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Florida's new private counsel for oil spill issues offers a David v. Goliath angle on his assignment.
C. Steven Yerrid of the four-lawyer Yerrid Law Firm in Tampa said the oil industry may have hired "the best legal talent money can buy" but "odds or size has never bothered me."
Yerrid was appointed last week by executive order of Gov. Charlie Crist as the state's special counsel handling the Deepwater Horizon oil-spill response.
He's offering his services pro bono.
Yerrid is no newcomer to big-time litigation. He was part of Florida's legal dream team that sued the tobacco industry in the 1990s and helped negotiate an $11 billion settlement in the landmark case.
He's also won more than 200 jury verdicts and settlements.
The state has not sued over the spill, but the formation of a private trial team for the state is under way, Yerrid said.
"Justice too often goes to the well-moneyed and well-powered people, but we're going to have some people who know what they're doing, and we're not afraid of much," he said. "Litigation is the last resort, and we are not close to the last resort."
Attorney General Bill McCollum recruited two predecessors — Bob Butterworth, now with Atkinson Diner Stone Mankuta & Ploucha in Fort Lauderdale and lobbyist Jim Smith — to advise the state on its legal options.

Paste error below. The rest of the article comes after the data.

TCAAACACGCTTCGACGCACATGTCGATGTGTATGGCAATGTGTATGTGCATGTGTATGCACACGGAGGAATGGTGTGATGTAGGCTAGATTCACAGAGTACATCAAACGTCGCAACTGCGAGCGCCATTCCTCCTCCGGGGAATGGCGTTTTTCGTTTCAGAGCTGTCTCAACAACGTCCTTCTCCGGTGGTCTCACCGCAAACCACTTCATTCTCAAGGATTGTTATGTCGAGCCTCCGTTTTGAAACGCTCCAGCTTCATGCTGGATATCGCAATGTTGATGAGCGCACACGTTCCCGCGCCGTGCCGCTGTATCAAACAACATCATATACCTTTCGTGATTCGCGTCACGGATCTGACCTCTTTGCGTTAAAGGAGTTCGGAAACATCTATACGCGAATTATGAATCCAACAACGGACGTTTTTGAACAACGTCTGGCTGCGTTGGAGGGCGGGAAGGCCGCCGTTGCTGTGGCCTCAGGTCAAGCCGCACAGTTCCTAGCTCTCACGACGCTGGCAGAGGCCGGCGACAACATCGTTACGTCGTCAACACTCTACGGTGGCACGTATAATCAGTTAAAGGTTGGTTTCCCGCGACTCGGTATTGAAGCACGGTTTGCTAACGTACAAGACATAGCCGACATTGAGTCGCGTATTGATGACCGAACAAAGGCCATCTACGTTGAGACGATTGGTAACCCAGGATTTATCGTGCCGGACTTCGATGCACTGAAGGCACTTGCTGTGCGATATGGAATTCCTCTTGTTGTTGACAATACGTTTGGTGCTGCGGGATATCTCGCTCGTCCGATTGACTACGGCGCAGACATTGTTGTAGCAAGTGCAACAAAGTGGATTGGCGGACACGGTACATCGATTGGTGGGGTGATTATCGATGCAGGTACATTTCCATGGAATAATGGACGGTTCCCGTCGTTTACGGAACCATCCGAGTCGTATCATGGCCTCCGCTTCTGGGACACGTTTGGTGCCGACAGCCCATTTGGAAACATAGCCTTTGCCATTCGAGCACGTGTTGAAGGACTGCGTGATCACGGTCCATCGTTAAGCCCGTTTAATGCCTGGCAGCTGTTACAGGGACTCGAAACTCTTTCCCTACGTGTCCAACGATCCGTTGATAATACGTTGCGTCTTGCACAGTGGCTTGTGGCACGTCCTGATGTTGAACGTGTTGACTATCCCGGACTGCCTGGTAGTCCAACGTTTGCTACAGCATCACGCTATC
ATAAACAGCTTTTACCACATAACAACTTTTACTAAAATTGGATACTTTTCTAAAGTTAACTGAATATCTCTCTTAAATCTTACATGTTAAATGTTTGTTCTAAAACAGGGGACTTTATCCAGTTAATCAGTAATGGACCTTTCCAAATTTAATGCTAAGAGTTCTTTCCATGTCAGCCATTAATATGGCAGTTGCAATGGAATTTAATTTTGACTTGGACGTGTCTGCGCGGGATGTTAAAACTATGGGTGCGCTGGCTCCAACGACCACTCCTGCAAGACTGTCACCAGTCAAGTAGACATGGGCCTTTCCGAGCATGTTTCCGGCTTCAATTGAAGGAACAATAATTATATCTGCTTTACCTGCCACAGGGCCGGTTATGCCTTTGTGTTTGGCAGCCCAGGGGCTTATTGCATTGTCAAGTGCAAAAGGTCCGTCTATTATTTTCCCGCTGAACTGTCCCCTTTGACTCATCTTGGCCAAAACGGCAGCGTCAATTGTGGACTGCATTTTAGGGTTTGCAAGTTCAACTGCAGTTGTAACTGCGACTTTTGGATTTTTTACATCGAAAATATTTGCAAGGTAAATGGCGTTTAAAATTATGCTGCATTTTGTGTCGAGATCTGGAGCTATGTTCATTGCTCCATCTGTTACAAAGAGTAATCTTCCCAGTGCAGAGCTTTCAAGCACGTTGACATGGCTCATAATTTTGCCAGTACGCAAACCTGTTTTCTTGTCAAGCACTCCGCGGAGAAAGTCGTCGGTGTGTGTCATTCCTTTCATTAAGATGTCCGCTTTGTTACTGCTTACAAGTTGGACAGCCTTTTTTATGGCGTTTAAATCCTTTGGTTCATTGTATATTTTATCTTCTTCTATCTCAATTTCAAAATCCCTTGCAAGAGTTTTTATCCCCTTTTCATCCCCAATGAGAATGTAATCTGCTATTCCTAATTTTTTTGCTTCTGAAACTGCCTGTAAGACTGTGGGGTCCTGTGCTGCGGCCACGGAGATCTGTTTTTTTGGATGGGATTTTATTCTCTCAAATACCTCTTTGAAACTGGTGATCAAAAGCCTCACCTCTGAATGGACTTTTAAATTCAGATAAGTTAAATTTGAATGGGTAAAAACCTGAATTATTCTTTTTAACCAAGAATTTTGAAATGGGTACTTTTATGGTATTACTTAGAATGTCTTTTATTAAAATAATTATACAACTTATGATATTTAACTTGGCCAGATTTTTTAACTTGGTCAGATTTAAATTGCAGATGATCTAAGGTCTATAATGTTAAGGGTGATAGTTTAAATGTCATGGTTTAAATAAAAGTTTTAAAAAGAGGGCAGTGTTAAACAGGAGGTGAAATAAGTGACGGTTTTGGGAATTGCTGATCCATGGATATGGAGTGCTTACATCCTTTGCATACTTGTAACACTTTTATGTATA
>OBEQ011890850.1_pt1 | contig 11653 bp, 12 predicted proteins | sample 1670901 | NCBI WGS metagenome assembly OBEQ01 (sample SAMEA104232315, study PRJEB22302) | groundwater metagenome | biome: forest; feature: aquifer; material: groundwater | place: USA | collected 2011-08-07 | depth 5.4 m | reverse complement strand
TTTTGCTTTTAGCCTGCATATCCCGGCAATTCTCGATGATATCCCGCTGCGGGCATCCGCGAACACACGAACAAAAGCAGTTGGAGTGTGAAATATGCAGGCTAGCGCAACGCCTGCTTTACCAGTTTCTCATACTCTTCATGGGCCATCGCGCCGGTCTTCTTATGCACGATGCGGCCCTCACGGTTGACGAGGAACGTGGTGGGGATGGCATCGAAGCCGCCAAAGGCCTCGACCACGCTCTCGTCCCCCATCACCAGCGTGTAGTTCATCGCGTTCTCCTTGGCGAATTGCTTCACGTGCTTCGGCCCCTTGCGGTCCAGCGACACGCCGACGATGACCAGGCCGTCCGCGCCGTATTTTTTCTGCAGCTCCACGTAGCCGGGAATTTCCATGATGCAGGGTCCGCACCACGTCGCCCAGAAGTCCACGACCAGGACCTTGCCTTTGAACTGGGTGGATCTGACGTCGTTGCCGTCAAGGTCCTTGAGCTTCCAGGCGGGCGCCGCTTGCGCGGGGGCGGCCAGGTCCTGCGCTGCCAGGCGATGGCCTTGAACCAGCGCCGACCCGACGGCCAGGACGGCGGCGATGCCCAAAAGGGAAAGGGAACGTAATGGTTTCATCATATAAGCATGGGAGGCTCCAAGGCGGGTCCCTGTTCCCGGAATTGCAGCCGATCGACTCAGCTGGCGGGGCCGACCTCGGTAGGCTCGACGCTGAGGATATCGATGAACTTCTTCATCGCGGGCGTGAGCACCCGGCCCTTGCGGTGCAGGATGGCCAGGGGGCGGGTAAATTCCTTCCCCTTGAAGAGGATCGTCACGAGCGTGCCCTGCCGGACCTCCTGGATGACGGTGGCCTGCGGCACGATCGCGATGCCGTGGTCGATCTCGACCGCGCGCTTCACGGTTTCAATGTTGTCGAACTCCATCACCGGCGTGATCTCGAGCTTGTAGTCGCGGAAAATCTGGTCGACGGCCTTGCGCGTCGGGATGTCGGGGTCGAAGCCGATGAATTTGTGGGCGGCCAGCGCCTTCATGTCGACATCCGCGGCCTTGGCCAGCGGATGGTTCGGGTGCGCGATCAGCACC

In various aspects of its oil-spill response, BP is being advised in Florida by Akerman Senterfitt and elsewhere by such firms as Kirkland & Ellis and Wilmer Cutler Pickering Hale and Dorr.
In Louisiana, Attorney General Buddy Caldwell has hired several private law firms to help with legal matters involving the spill. Among them is Seattle's Marten Law, which represented Alaska in the Exxon Valdez litigation.
Caldwell is pushing for legislation to allow him to hire lawyers on contingent fee contracts for this work but is currently hiring under hourly wage contracts.
In addition to Marten Law, he's signed on Kanner & Whiteley in New Orleans; Henry Dart Attorneys at Law in Covington, Louisiana; Usry Weeks & Matthews in New Orleans; and Shows Cali Berthelot & Walsh in Baton Rouge.
While no state has yet pursued any spill lawsuits, attorneys general from Alabama, Florida, Mississippi, Louisiana and Texas have all asked BP to formally define exactly what "legitimate expenses" it will cover from the spill. BP has not obliged.
C. STEVEN YERRID
• Won more than 200 jury verdicts and settlements
• Won more than 80 verdicts and settlements of $1 million or more
• Part of Florida legal dream team in $11 billion tobacco settlement
"Florida's outside counsel undeterred by odds." Miami Daily Business Review (2010). Florida Database. Web. 9 July 2010.
Gale Document Number:A230243567